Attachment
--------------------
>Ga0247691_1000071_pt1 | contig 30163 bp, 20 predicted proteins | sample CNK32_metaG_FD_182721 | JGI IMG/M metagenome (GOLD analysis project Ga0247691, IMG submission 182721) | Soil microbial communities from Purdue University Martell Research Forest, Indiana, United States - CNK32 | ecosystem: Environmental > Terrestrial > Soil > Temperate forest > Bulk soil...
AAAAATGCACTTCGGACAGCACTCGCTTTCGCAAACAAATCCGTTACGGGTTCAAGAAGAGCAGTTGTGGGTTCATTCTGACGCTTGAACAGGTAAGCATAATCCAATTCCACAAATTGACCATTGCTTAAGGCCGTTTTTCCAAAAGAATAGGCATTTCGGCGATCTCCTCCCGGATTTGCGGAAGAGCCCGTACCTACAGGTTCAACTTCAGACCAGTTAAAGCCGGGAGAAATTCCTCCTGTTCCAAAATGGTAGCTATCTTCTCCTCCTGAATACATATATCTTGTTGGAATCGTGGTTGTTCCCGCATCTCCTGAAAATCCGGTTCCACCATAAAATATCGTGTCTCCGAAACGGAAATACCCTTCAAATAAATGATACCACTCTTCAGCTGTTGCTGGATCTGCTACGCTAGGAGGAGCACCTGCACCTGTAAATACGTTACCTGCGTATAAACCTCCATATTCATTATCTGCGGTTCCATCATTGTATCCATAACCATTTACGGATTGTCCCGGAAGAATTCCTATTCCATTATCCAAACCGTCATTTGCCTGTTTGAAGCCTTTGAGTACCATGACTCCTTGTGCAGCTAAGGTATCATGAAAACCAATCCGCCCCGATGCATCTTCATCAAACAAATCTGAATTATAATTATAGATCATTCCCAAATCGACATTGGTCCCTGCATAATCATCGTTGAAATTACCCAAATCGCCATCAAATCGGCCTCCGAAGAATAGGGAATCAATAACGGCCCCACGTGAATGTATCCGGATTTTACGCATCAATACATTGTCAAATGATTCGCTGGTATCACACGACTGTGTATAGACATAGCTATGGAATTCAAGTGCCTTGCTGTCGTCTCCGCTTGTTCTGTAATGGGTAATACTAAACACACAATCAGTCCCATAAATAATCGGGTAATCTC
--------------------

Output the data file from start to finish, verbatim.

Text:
>Ga0247691_1000071_pt1 | contig 30163 bp, 20 predicted proteins | sample CNK32_metaG_FD_182721 | JGI IMG/M metagenome (GOLD analysis project Ga0247691, IMG submission 182721) | Soil microbial communities from Purdue University Martell Research Forest, Indiana, United States - CNK32 | ecosystem: Environmental > Terrestrial > Soil > Temperate forest > Bulk soil...
AAAAATGCACTTCGGACAGCACTCGCTTTCGCAAACAAATCCGTTACGGGTTCAAGAAGAGCAGTTGTGGGTTCATTCTGACGCTTGAACAGGTAAGCATAATCCAATTCCACAAATTGACCATTGCTTAAGGCCGTTTTTCCAAAAGAATAGGCATTTCGGCGATCTCCTCCCGGATTTGCGGAAGAGCCCGTACCTACAGGTTCAACTTCAGACCAGTTAAAGCCGGGAGAAATTCCTCCTGTTCCAAAATGGTAGCTATCTTCTCCTCCTGAATACATATATCTTGTTGGAATCGTGGTTGTTCCCGCATCTCCTGAAAATCCGGTTCCACCATAAAATATCGTGTCTCCGAAACGGAAATACCCTTCAAATAAATGATACCACTCTTCAGCTGTTGCTGGATCTGCTACGCTAGGAGGAGCACCTGCACCTGTAAATACGTTACCTGCGTATAAACCTCCATATTCATTATCTGCGGTTCCATCATTGTATCCATAACCATTTACGGATTGTCCCGGAAGAATTCCTATTCCATTATCCAAACCGTCATTTGCCTGTTTGAAGCCTTTGAGTACCATGACTCCTTGTGCAGCTAAGGTATCATGAAAACCAATCCGCCCCGATGCATCTTCATCAAACAAATCTGAATTATAATTATAGATCATTCCCAAATCGACATTGGTCCCTGCATAATCATCGTTGAAATTACCCAAATCGCCATCAAATCGGCCTCCGAAGAATAGGGAATCAATAACGGCCCCACGTGAATGTATCCGGATTTTACGCATCAATACATTGTCAAATGATTCGCTGGTATCACACGACTGTGTATAGACATAGCTATGGAATTCAAGTGCCTTGCTGTCGTCTCCGCTTGTTCTGTAATGGGTAATACTAAACACACAATCAGTCCCATAAATAATCGGGTAATCTC